Radical and innovative ideas mark the era we are dwelling in. The air transportation industry is undergoing radical changes. Changes that were previously thought to be science fiction are now a reality and are available for all to see. Air taxis are one such innovation. Having said that, air taxis with wing designs, propulsion technologies and flight endurance are somewhat familiar, but PHRACTYL is something out of the box even by the standards of the 21st century, a bird that has mistakenly grown a pair of propellers is what it looks like.
It is no hidden fact that birds have been the inspiration for humans to make endeavours to go airborne. After the successful trial carried out by the Wright Brothers, winged flights became the standard method to fly. What engineers from PHRACTYL have done is intriguing. They have ditched the fixed wings for a unique design that resembles a bird’s wing. The wings are not the only thing on the PHRACTYL that resembles a bird; the tail and the landing gear are no different, giving the aircraft the appearance of a bird.
To work towards a greener and cleaner aviation future, the team of PHRACTYL took its inspiration from nature. Such inspiration has been sought in the past, but making practical stereotypes of such ideas is challenging. So, the engineers of PHRACTYL intend to do the tricky part as well. However, the EV and batteries revolution around the globe is not at the level where it can power such aerial vehicles. So, the team of engineers came up with the Macrobat.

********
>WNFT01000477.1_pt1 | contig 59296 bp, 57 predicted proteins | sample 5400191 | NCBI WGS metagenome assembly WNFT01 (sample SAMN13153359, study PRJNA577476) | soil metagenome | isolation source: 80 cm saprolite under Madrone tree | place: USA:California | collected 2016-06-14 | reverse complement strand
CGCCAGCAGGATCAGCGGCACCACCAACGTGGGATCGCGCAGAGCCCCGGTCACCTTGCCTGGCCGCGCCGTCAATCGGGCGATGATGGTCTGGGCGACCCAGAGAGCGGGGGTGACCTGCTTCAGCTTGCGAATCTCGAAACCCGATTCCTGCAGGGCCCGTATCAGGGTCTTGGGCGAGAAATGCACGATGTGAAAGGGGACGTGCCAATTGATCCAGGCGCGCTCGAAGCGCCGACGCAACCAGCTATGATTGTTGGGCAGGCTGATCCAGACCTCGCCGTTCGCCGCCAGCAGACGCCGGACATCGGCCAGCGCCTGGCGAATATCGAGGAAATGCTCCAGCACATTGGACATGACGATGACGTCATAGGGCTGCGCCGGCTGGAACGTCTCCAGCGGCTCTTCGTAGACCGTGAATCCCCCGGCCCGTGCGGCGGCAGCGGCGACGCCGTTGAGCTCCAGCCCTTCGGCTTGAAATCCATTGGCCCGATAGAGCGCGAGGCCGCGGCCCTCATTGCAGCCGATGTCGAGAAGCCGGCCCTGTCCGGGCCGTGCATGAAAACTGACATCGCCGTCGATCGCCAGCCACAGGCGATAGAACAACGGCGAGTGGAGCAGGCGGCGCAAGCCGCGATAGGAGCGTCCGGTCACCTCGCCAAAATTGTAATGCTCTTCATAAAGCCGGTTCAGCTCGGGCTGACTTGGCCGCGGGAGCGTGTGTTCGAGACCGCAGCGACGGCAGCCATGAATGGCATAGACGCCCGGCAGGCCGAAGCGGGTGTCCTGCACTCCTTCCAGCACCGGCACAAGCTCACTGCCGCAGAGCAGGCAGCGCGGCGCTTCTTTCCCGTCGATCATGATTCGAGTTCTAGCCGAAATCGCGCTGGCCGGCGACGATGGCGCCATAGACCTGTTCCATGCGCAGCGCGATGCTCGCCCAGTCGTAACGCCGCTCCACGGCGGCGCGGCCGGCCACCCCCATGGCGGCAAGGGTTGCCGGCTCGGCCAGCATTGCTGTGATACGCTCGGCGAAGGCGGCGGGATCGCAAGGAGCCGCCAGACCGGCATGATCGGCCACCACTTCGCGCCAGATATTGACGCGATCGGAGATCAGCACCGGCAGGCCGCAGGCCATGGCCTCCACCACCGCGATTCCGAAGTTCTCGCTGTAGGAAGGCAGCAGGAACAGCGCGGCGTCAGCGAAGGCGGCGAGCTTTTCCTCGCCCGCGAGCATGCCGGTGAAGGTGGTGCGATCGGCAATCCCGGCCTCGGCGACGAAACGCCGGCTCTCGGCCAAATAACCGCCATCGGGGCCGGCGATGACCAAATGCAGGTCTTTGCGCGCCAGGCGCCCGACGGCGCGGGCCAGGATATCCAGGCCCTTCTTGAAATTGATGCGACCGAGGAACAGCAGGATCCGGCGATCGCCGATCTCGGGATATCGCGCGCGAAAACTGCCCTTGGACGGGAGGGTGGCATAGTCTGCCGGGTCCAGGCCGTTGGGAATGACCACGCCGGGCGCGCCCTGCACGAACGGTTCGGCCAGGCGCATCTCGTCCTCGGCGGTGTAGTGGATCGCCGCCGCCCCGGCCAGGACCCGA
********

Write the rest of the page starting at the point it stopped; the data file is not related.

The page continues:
The Macrobat will use its legs to lift the passenger pod, and then it will create the required angle for taking off by tilting itself backwards. It would then go airborne using its propulsion system. The lift-off of the Macrobat is not going to be a straight-up affair; that is exactly why it does not fall under the ambit of VTOL but NVTOL (Near Vertical Take-Off and Landing), a term coined by the team of engineers who developed the Macrobat.
Once airborne, the landing gear would close in, reducing the drag effectively and resultantly, the Macrobat will fly like any other plane. The team says that the Macrobat will weigh in at 330 pounds (150 kg) payload with a top speed of 111 miles an hour (180 kph).
The unique design of the aerial vehicle will make the landing at rough terrains a considerably easier task. But it should be kept in mind that the landing has to be attempted at a very slow speed. If the landing is attempted not at a very low speed, there is a probability for the aircraft to topple because of its momentum.
With so much potential, we can’t wait to see more updates on the Macrobat and bring you more as they come along.